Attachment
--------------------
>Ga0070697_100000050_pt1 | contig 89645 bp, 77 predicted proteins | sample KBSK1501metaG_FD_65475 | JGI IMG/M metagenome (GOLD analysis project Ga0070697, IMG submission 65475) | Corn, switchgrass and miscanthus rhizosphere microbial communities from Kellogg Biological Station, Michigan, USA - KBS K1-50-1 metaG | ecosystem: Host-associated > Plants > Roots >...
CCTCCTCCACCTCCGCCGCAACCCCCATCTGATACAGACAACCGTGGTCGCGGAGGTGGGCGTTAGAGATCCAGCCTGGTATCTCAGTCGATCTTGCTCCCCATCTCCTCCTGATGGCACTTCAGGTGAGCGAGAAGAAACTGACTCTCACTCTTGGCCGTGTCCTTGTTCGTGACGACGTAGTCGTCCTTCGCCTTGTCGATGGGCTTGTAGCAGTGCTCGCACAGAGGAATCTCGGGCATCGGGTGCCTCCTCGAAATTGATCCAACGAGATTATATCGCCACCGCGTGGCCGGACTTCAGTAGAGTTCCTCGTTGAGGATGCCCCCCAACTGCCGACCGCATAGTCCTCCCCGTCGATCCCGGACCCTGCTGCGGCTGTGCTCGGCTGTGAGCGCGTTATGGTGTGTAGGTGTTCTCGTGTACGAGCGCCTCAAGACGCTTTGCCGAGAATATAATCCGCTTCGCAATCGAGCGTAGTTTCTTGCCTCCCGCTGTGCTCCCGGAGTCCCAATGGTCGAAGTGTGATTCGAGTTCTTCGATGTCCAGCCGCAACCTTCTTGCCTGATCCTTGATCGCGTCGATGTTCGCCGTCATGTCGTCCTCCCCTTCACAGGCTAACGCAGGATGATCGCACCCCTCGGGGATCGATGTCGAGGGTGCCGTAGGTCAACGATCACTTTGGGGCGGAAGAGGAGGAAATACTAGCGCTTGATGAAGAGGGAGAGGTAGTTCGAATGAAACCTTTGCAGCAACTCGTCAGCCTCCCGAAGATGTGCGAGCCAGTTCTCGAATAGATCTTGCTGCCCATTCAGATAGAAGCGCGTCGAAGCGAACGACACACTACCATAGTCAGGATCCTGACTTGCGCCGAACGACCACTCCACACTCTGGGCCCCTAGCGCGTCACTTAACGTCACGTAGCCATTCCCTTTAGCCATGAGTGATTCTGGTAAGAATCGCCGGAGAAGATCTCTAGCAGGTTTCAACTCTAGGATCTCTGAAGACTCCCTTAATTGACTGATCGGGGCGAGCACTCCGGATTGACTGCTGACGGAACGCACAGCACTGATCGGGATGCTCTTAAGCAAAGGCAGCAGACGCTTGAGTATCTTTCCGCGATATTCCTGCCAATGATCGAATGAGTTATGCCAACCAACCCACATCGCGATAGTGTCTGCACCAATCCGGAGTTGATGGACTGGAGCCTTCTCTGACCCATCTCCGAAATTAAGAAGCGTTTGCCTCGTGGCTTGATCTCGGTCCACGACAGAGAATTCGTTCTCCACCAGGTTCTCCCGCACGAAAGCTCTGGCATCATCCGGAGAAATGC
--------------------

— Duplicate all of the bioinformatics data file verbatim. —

>Ga0070697_100000050_pt1 | contig 89645 bp, 77 predicted proteins | sample KBSK1501metaG_FD_65475 | JGI IMG/M metagenome (GOLD analysis project Ga0070697, IMG submission 65475) | Corn, switchgrass and miscanthus rhizosphere microbial communities from Kellogg Biological Station, Michigan, USA - KBS K1-50-1 metaG | ecosystem: Host-associated > Plants > Roots >...
CCTCCTCCACCTCCGCCGCAACCCCCATCTGATACAGACAACCGTGGTCGCGGAGGTGGGCGTTAGAGATCCAGCCTGGTATCTCAGTCGATCTTGCTCCCCATCTCCTCCTGATGGCACTTCAGGTGAGCGAGAAGAAACTGACTCTCACTCTTGGCCGTGTCCTTGTTCGTGACGACGTAGTCGTCCTTCGCCTTGTCGATGGGCTTGTAGCAGTGCTCGCACAGAGGAATCTCGGGCATCGGGTGCCTCCTCGAAATTGATCCAACGAGATTATATCGCCACCGCGTGGCCGGACTTCAGTAGAGTTCCTCGTTGAGGATGCCCCCCAACTGCCGACCGCATAGTCCTCCCCGTCGATCCCGGACCCTGCTGCGGCTGTGCTCGGCTGTGAGCGCGTTATGGTGTGTAGGTGTTCTCGTGTACGAGCGCCTCAAGACGCTTTGCCGAGAATATAATCCGCTTCGCAATCGAGCGTAGTTTCTTGCCTCCCGCTGTGCTCCCGGAGTCCCAATGGTCGAAGTGTGATTCGAGTTCTTCGATGTCCAGCCGCAACCTTCTTGCCTGATCCTTGATCGCGTCGATGTTCGCCGTCATGTCGTCCTCCCCTTCACAGGCTAACGCAGGATGATCGCACCCCTCGGGGATCGATGTCGAGGGTGCCGTAGGTCAACGATCACTTTGGGGCGGAAGAGGAGGAAATACTAGCGCTTGATGAAGAGGGAGAGGTAGTTCGAATGAAACCTTTGCAGCAACTCGTCAGCCTCCCGAAGATGTGCGAGCCAGTTCTCGAATAGATCTTGCTGCCCATTCAGATAGAAGCGCGTCGAAGCGAACGACACACTACCATAGTCAGGATCCTGACTTGCGCCGAACGACCACTCCACACTCTGGGCCCCTAGCGCGTCACTTAACGTCACGTAGCCATTCCCTTTAGCCATGAGTGATTCTGGTAAGAATCGCCGGAGAAGATCTCTAGCAGGTTTCAACTCTAGGATCTCTGAAGACTCCCTTAATTGACTGATCGGGGCGAGCACTCCGGATTGACTGCTGACGGAACGCACAGCACTGATCGGGATGCTCTTAAGCAAAGGCAGCAGACGCTTGAGTATCTTTCCGCGATATTCCTGCCAATGATCGAATGAGTTATGCCAACCAACCCACATCGCGATAGTGTCTGCACCAATCCGGAGTTGATGGACTGGAGCCTTCTCTGACCCATCTCCGAAATTAAGAAGCGTTTGCCTCGTGGCTTGATCTCGGTCCACGACAGAGAATTCGTTCTCCACCAGGTTCTCCCGCACGAAAGCTCTGGCATCATCCGGAGAAATGC